One of the best (or worst, depending on your perspective) things about public transport is the characters that share the space with you.  You see all kinds of people doing all kinds of things on public transport and they can make for some really great character portraits.  The light coming in through the windows can be very nice at times and this can serve you well if you learn to see it properly.

Safety First

The final thing to consider when working with transport is your own personal safety.  Cars move fast and it’s not a good idea to be taking chances around moving vehicles.  Be aware of your surroundings while taking photos and always consider the safety aspect. 
Lastly remember that the more photos you produce, the better you will get as a photographer so get out there and start shooting! And have fun!

Olympus OM-D E-M1 Event

Words by Reagan. Video and images by Daniel S

The Olympus OM-D E-M1 is a flagship micro four-thirds camera model that has received countless awards globally and rightly so. This compact gem is not only retro-styled in a tasteful manner, but also follows suit in packing a punch performance wise.
On Wednesday 8th, our team were privileged to partake in a special Pro Specialist Event held by Olympus at the Hatch Productions Studio in Sydney where they showcased the hot new features and improvements in their v2.0 firmware upgrade for the E-M1 as well as a hands-on play with the highly anticipated 40-150mm PRO Lens (stay tuned for a mini blog review).
Check out the video we’ve put together of the event with Olympus expert Quett giving a brief overview of the new v2.0 software.
Key Improvements found in the OM-D E-M1 v2.0 firmware
  1. Keystone Compensation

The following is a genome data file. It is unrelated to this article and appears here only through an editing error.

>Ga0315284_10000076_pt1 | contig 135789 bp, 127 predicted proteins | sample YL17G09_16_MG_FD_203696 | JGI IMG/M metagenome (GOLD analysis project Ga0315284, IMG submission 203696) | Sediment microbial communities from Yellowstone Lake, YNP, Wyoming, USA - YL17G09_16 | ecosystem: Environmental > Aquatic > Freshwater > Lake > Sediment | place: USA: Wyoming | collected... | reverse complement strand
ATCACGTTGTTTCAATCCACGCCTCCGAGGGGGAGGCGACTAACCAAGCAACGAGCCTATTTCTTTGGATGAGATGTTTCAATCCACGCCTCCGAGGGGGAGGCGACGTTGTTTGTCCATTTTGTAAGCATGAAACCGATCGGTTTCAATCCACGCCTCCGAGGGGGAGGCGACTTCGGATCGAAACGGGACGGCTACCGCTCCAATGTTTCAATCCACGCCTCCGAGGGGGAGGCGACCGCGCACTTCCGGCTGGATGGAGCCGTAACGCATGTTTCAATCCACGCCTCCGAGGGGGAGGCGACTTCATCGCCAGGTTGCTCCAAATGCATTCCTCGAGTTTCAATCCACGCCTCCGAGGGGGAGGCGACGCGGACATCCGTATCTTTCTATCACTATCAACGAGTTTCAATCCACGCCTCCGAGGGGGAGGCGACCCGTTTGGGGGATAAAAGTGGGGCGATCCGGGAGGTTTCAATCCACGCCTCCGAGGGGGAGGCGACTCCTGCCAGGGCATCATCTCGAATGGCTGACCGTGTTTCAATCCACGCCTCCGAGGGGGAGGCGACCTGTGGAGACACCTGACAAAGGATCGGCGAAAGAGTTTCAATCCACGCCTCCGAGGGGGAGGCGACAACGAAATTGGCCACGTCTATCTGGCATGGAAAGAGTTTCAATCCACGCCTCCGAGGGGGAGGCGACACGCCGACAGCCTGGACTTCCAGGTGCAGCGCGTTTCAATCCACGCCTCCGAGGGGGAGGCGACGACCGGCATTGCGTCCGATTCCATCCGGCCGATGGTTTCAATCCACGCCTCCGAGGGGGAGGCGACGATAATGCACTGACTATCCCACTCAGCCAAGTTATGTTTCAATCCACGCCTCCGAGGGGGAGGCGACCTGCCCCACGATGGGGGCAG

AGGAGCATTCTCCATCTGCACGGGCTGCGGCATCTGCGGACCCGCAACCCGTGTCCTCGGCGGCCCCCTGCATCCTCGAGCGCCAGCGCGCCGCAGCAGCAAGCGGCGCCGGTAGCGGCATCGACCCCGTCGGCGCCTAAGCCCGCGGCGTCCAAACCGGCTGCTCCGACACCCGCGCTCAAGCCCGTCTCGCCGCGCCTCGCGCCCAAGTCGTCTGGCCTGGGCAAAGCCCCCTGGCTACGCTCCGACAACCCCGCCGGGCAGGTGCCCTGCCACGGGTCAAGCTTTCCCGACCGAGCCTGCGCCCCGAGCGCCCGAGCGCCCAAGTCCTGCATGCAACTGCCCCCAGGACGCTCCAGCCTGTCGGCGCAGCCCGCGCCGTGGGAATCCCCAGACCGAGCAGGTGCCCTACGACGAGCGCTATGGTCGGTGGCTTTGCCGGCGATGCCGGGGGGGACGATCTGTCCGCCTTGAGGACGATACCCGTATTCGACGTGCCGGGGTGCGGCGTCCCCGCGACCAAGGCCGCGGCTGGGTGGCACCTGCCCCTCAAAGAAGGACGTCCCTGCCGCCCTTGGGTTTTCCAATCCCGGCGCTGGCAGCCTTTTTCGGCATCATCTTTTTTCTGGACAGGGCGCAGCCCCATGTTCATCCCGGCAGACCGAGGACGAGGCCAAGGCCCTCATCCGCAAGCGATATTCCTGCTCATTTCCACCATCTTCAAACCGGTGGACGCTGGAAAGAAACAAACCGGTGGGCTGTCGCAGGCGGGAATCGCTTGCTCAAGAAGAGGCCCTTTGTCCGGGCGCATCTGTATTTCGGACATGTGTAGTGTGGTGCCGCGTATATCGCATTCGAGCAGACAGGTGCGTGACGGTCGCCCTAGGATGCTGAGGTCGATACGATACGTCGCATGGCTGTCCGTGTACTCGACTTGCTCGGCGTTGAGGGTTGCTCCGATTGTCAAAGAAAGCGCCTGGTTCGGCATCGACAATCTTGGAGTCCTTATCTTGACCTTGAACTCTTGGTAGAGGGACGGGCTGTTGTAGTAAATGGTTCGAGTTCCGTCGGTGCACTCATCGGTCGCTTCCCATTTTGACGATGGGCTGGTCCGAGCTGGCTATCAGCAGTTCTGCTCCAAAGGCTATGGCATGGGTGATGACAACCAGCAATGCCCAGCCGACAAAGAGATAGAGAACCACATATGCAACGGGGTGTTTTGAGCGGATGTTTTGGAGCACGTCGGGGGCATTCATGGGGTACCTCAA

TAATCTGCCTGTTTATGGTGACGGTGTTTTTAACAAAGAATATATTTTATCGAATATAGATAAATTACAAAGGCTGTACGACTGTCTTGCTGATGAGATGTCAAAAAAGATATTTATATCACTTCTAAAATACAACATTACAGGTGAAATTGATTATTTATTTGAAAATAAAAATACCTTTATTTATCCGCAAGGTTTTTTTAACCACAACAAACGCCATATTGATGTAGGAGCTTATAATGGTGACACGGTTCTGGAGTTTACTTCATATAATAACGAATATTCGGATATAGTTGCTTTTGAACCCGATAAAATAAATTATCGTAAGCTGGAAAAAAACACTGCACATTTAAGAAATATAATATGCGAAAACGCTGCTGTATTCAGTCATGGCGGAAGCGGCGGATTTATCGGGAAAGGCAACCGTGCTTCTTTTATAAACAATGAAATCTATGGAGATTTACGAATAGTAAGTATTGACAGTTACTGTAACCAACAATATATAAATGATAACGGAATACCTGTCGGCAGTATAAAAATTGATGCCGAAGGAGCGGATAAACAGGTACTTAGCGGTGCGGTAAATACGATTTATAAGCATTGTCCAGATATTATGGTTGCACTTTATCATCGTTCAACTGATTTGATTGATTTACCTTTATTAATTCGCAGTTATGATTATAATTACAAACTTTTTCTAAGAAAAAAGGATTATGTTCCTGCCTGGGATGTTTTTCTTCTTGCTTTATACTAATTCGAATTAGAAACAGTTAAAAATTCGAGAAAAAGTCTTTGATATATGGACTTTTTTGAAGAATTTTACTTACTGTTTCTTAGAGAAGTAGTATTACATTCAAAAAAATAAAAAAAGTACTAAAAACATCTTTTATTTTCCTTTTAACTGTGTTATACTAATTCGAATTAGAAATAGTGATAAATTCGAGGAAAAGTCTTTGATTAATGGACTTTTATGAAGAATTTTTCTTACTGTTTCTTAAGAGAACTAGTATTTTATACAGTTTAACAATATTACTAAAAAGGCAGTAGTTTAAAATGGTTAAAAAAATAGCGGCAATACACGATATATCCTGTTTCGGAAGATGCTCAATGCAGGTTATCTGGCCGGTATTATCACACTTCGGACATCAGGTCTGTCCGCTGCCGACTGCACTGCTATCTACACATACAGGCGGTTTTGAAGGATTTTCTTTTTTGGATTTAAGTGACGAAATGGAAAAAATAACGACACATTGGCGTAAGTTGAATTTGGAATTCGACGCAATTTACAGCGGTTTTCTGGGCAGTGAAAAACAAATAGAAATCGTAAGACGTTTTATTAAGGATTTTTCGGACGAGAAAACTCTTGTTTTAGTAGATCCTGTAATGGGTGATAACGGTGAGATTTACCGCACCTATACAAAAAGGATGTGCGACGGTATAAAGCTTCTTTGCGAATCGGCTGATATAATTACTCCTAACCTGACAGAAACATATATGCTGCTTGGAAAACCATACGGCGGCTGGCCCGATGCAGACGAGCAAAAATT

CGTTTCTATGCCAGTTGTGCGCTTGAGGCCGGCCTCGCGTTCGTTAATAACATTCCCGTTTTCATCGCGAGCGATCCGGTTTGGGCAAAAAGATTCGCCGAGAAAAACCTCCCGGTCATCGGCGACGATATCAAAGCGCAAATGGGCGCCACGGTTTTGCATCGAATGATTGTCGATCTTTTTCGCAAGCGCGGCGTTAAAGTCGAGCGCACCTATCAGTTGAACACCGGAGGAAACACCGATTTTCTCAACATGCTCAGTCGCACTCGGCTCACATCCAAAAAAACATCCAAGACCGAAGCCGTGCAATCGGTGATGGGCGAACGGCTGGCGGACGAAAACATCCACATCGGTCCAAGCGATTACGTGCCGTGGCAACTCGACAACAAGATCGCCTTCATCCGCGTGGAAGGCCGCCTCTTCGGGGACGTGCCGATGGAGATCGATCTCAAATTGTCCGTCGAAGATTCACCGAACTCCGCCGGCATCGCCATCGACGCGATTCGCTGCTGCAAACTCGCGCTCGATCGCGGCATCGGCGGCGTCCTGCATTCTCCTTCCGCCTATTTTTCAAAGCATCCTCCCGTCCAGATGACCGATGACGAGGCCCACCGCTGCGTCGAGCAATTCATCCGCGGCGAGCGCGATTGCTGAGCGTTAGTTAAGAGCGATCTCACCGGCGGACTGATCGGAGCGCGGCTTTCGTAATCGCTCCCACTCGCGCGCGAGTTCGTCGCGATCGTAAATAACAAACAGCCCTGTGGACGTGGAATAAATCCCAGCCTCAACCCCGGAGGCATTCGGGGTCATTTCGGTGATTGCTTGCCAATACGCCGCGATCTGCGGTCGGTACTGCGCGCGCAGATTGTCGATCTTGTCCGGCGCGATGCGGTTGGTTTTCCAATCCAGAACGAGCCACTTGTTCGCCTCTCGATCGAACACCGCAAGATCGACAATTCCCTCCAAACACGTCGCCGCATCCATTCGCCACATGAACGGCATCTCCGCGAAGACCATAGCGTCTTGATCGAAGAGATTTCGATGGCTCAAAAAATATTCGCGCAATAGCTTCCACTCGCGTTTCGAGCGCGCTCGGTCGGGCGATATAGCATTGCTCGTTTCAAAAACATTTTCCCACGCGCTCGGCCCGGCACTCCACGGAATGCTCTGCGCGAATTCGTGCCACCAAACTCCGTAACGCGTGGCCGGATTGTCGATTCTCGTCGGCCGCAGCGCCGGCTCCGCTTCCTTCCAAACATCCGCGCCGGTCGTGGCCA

Allows for the compensation of horizontal and vertical skew that is often encountered when using ultra wide-angle lenses. This is a particularly useful feature for architectural photography. 
  2. Complete Tethered Shooting
    Allows complete control of all of the E-M1’s fucntions through Olympus’ new and free
    ‘Olympus Capture’ app (available for both Mac and PC). This app can be integrated with Olympus Viewer 3, Phase One’s Capture One and the Adobe Lightroom workflow software. 
  3. Live Composite
    Capture a single exposure up to a maximum of 3hrs without risk of overexposure. This is a useful feature for star gazers wishing to capture the perfect star trail. Also performs well for fireworks or lightning photography. 
  4. Partial Colour & Vintage Art Filters
    The new Partial Art filter allows for the selective isolation of a particular colour while turning the rest of the image into monochromatic tones with three varying degrees of tolerance. This filter also works with video footage!
  5. Photo Story Mode
    Adds two new layouts for additional collage creation flexibility. A temporary save and resume function allows for collages to be completed at a later date when required.
  6. Old Film Effect
    Adds dust and scratches to your movie to give it an older classic look.
  7. Aperture Lock Function
    Allows for the depth-of-field preview to be maintained without the need to continually hold the assigned depth of field preview button.
  8. Panning Shot
A new panning feature has been added to the Scene Selection mode.
Here are a few images from the day.